its half year results in September. The company, initially holding a third
of AsiaSat, has made a public offer of 35.1 milllion shares. State
controlled company China International Trust and Investment Corporation
was to sell 70.2 million AsiaSat shares. Thus, in effect 27 percent of
AsiaSat's registered share capital will be listed. The third Asiasat
owner, Hutchison Whampoa Ltd. of Hong Kong, did not sell off any shares.
While trading in Hong Kong should commence tomorrow, so-called American
Depository shares (ADS) are listed on the New York Stock Exchange as from
today. One ADS is the equivalent of ten shares. 
AsiaSat currently operates two satellites at 105.5 and 100.7E. Two more
satellites are due to be launched in 1997 and 1999 respectively.

Feeds from Japan
The frequency 11.602 GHz v on PAS 4 (68.5E) is now used for feeds from
Japan's NHK between 0900 and 1700 UTC. More feeds come at 2200 UTC, they
usually end between 0530 and 0600 UTC. With all transmissions, NTSC is
used. (Norbert Schlammer)


Zeroes and Ones

While Western countries are working on subtle methods to control Internet
contents, others simply use censorship. The outside world wouldn't have
noticed in this case, either. But today, the Gulf News reported about a
row between the United Arab Emirates telecommunication company Etisalat
and the Dubai police chief. Both were members of censorship board
controlling the flow of information in and out of the UAE. No longer.
Etisalat has pulled its representatives from the board, following attacks
by the police chief, Major General Dhahi. He called for stronger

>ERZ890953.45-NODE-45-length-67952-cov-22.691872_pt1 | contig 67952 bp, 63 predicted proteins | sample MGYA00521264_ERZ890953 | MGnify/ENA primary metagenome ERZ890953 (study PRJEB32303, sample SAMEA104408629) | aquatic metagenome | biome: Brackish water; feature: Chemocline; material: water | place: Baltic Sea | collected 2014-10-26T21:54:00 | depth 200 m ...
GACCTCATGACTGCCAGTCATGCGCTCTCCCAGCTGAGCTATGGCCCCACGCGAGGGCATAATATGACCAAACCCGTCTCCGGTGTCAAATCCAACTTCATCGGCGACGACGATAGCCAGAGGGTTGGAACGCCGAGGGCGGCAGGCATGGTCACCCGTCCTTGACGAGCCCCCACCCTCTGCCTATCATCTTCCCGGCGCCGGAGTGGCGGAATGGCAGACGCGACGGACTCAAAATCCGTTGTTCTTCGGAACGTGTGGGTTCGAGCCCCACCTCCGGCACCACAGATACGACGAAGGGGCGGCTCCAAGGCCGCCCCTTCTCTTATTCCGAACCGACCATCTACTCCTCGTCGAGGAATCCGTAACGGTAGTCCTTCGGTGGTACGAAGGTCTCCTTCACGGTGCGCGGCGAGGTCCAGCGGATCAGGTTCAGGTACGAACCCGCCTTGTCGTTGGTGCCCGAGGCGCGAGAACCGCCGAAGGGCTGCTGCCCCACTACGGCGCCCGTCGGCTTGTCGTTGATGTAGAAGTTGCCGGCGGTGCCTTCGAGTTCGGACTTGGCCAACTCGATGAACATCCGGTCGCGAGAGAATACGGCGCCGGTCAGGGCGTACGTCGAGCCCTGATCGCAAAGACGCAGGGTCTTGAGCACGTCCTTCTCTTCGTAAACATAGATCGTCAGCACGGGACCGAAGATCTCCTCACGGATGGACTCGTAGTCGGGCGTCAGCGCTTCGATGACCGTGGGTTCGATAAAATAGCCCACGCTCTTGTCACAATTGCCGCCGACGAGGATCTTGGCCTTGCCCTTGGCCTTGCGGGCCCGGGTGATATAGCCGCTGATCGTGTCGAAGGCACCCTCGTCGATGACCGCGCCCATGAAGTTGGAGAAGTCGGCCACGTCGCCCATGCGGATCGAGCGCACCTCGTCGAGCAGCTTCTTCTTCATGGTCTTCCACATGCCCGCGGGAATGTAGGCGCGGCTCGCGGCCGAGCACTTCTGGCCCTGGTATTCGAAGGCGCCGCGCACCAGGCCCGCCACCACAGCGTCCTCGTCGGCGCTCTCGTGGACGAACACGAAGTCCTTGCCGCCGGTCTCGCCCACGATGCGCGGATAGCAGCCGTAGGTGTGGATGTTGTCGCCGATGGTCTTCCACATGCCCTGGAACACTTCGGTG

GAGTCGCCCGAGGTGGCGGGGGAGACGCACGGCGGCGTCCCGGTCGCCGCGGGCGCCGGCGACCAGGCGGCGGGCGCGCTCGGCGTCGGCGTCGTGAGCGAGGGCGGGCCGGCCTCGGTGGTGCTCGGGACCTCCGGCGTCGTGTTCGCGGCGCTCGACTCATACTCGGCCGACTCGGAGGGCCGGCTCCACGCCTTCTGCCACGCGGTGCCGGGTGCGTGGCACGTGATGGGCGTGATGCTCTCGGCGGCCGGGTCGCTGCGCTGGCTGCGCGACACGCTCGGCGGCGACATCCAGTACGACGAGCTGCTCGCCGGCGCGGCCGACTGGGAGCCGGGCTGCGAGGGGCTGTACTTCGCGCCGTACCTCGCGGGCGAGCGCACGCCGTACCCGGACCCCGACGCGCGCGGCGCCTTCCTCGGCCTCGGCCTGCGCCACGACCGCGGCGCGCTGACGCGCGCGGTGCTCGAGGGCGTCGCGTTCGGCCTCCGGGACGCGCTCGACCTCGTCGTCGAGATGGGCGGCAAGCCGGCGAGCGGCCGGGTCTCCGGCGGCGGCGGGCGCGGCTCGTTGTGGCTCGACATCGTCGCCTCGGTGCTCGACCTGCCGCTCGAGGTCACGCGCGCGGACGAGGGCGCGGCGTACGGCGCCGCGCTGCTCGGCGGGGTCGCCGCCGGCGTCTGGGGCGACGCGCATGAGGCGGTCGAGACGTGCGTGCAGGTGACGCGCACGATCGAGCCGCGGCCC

censorship and Internet licenses to be issued by the "Information"
ministry and the police. Those licences are currently granted by Etisalat
which is 60 percent state-owned. So far, some 4,000 users have been
allowed on to the dangerous information super-highway. And believe it or
not, one of them recently told me via email that TELE-satellite magazine
was subject to censorship, too. Certain parts, such as fax numbers of
smart card vendors, were made unreadable.
http://www.etisalat.co.ae/
(and you should also have a look at this:
http://www.uaeu.ac.ae/about/zayed.html)

"Want to find out how the 1996 Olympians are dealing with all the energy
and commotion in Atlanta? Or how 'bout sending a message of encouragement
to your favourite athlete or team? Whatever questions or thoughts you'd
like to pass on to the athletes at the 1996 Games, you can do it with
FanMail." And athletes will, by the way, have the opportunity to create
their own Web sites there:
http://www.fanmail.olympic.ibm.com/

There is not only an official site for the Olympic Games in Atlanta, but
also one for the following Olympics in Sydney. At least that one's
guaranteed to stay for at least four years.
http://www.atlanta.olympic.org/
http://www.sydney.olympic.org/


Thanks to our contributor --
Norbert Schlammer: 100415.3560@compuserve.com

========================================================
Copyright 1996 by Peter C. Klanowski, pck@LyNet.De. All rights reserved.